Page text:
Nine ex-communist countries support Ukraine’s accession to NATO
The presidents of nine countries in Central and Eastern Europe showed their support for Ukraine by defending its membership of the Atlantic Alliance, by urging the remaining allies to “substantially increase military aid” to the invaded country and by rejecting the Russian attempt to annex territory. On the ground, the Ukrainian army’s advances in the east were joined by another, in the Kherson region. Meanwhile, Pope Francis has begged Vladimir Putin to stop the war and Volodymyr Zelensky to be receptive to a peace proposal.
The heads of state of nine NATO countries – Slovakia, Estonia, Latvia, Lithuania, North Macedonia, Montenegro, Poland, the Czech Republic and Romania – declared that they could not “keep silent in the face of the flagrant violation of international law by the Russian Federation” , having therefore signed a text in which they began by reiterating their support for Ukrainian sovereignty and territorial integrity and supported the intention expressed on Friday by the Ukrainian president for his country to join the alliance which, at the moment, has 30 member states. “We do not and will never recognize Russian attempts to annex any Ukrainian territory. We strongly support the decision of the NATO Summit in Bucharest in 2008 concerning the future membership of Ukraine.”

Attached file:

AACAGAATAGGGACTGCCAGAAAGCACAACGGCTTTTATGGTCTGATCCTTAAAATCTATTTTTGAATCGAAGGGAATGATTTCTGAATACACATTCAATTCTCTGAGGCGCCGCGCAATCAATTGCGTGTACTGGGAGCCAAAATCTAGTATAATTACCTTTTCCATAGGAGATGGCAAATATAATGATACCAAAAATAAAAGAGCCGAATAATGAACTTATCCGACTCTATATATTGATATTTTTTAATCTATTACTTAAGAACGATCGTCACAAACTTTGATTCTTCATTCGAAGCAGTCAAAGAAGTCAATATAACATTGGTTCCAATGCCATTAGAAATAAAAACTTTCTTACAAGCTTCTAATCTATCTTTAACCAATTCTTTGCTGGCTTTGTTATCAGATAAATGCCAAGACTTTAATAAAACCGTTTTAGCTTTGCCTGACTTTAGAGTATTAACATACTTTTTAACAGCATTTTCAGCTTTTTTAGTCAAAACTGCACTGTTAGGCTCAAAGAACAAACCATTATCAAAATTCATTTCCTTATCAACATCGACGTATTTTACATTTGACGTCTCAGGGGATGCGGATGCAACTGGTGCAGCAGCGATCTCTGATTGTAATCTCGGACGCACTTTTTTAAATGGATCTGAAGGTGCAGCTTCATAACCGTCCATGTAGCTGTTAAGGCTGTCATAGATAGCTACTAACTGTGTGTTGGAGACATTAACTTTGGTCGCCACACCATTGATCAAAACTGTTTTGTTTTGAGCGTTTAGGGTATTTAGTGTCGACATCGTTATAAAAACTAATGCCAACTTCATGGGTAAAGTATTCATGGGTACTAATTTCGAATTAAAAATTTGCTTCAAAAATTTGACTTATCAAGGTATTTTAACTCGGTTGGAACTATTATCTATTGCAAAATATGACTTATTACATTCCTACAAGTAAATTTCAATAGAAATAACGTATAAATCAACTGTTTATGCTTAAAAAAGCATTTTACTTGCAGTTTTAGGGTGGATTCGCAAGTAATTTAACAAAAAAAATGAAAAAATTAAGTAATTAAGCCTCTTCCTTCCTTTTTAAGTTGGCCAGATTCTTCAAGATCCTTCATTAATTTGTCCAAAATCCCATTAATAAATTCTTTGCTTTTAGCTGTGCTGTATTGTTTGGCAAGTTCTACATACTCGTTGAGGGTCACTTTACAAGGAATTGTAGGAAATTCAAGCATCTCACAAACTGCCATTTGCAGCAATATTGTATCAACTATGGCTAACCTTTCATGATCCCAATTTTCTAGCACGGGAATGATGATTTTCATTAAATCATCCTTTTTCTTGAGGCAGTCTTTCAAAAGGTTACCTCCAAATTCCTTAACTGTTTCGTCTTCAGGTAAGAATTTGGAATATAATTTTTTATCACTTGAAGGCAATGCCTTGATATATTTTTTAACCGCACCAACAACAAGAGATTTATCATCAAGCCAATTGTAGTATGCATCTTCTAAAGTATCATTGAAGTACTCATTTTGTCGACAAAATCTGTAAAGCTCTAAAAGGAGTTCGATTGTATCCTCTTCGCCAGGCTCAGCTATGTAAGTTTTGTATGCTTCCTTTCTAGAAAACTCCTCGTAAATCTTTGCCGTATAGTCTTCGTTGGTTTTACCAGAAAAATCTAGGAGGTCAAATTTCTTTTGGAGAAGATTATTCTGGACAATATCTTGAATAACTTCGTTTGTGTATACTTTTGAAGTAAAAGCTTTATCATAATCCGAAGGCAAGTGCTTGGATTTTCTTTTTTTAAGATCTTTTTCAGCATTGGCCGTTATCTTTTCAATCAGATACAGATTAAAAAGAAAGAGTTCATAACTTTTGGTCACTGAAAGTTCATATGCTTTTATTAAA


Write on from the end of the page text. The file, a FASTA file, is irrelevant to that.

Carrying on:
At that summit, NATO members welcomed the aspirations of Ukraine and Georgia, but did not offer a clear timetable for the two countries’ accession. On Friday, the organization’s secretary general, Jens Stoltenberg, preferred to underline the importance of continued support for Ukraine than to comment on Zelensky’s initiative in calling for his country’s urgent accession to NATO. The heads of diplomacy from the United States and Canada expressed support for Kiev’s claim, but in the normal way, as did Sweden and Finland (awaiting ratification by the parliaments of Hungary and Turkey).
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